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Thursday, November 13, 2008

Fake New York Times declares: Iraq War Ends

A group of "pranksters" claimed that they distributed 1.2 million copies of a hoax New York Times newspaper yesterday. The stunt includes a fake New York Times website, which you can see here.

The headline for the newspaper reads "Iraq War Ends." Other stories in the fake Times include "Maximum Wage Law Passes Congress," "Big Boxes appeal eviction from low-income neighborhoods," "New York bike path system expanded dramatically," "National Health Insurance Act Passes," and, of course, "Court indicts Bush on High Treason Charge."

The newspapers editorial, meanwhile, is entitled "We Apologize." The apology is for helping beat the drums of war, and for being insufficiently critical during the lead up to the Iraq War. The editorial is reproduced, in full, below the fold (I'm fairly confident the website won't be able to stay up very long...)

According to UPI:

"We wanted to experience what it would look like, and feel like, to read headlines we really want to read. It's about what's possible, if we think big and act collectively," Steve Lambert, one of the prank organizers, said in a news release.

Another member, Beka Economopoulos, added "It's up to all of us now to make these headlines come true."

A number of groups were involved in the project: The Yes Men, the Anti-Advertising Agency, CODEPINK, United for Peace and Justice, Not An Alternative, May First/People Link, Improv Everywhere, Evil Twin and Cultures of Resistance.

Here's a screen shot of the website (just in case it gets taken down):


Editorial: We Apologize
Fake New York Times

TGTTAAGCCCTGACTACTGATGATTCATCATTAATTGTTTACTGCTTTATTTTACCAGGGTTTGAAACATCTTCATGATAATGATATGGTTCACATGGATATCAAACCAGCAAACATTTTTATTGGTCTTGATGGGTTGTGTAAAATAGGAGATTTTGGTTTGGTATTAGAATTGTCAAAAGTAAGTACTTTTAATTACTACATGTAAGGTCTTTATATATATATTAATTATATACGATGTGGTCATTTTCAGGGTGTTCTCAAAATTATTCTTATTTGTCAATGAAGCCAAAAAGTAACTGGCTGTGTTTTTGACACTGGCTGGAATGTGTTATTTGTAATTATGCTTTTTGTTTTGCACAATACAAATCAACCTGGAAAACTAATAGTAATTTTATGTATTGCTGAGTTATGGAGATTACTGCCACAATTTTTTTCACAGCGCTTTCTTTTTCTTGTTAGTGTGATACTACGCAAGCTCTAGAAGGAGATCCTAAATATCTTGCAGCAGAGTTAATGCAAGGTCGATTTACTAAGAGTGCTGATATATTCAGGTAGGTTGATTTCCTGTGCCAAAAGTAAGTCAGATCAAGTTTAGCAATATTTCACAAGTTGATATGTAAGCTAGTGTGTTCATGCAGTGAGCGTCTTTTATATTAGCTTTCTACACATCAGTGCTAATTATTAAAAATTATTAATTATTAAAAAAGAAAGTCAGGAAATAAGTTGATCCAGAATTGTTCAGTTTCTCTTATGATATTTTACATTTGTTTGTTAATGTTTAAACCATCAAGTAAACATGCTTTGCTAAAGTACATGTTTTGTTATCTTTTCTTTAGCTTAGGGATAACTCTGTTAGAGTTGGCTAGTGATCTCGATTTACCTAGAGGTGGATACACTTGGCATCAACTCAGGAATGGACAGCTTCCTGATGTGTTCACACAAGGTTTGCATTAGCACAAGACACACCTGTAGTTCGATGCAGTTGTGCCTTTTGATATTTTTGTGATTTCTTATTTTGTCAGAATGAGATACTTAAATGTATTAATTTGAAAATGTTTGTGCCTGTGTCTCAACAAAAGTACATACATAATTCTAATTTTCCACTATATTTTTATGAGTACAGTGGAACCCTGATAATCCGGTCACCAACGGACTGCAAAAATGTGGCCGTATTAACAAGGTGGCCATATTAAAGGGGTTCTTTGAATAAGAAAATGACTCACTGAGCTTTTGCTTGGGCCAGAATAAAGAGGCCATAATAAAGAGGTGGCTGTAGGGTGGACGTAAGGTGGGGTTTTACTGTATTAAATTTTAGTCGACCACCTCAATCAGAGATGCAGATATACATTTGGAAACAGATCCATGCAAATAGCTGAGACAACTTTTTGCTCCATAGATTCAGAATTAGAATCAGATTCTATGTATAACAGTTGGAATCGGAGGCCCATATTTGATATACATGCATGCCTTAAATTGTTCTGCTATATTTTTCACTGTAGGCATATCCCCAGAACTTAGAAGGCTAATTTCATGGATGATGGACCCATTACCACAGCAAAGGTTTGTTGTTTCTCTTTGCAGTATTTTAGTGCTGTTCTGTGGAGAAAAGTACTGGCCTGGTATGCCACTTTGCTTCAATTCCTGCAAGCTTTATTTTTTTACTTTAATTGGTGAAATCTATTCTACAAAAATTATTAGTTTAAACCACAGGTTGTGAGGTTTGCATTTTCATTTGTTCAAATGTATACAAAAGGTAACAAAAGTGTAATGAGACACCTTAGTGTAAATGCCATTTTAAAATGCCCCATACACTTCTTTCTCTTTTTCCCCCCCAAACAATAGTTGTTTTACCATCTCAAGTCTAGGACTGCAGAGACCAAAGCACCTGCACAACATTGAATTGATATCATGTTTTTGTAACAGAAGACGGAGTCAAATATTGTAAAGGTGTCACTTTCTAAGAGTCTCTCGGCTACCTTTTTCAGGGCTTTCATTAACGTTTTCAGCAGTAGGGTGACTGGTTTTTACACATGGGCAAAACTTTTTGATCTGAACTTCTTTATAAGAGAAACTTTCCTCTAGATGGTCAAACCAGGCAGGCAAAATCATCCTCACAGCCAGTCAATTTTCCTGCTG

The momentous occasion of the end of the war in Iraq also marks a time for reflection at The Times. As many of our readers have pointed out for years, this newspaper played no small part in making the case for the war in the first place, and in supporting the costly and deadly U.S. occupation of Iraq for five years — long after public opinion had turned against it.

We have in the past acknowledged botched reporting. In May 2006, we published an editors’ note acknowledging no fewer than nine articles that uncritically repeated erroneous claims about W.M.D.s by anonymous officials.

Those admissions, we realize, didn’t go nearly far enough. Notably, we failed to single out the instrumental role that Times reporter Judith Miller played in bringing unfounded W.M.D. allegations to a national audience.

Miller’s prominent stories hyping purported Iraqi weapons go back to 1998, and were full of dramatic but unverified claims and unreliable sources. “All of Iraq is one large storage facility” for W.M.D.s, she credulously quoted one source (September 8, 2002). Miller systematically played down skepticism and conflicting evidence, both of which were readily available to any reporter. In so doing Miller lent crucial support to the Bush administration’s agenda. It took Miller’s involvement in the vengeful leak of a C.I.A. officer’s name before we finally let her go — with a hefty severance package.

Even after this episode, we continued publishing articles based on claims by anonymous officials advancing unverified claims — this time, against Iran.

As for our opinion pages, what we passed off as “debates” on the Iraq war have consistently excluded the views of people with a track record of being right. Conversely, in January 2008, we boosted Bill Kristol’s already considerable national platform by offering him a regular column. It is hard to say why.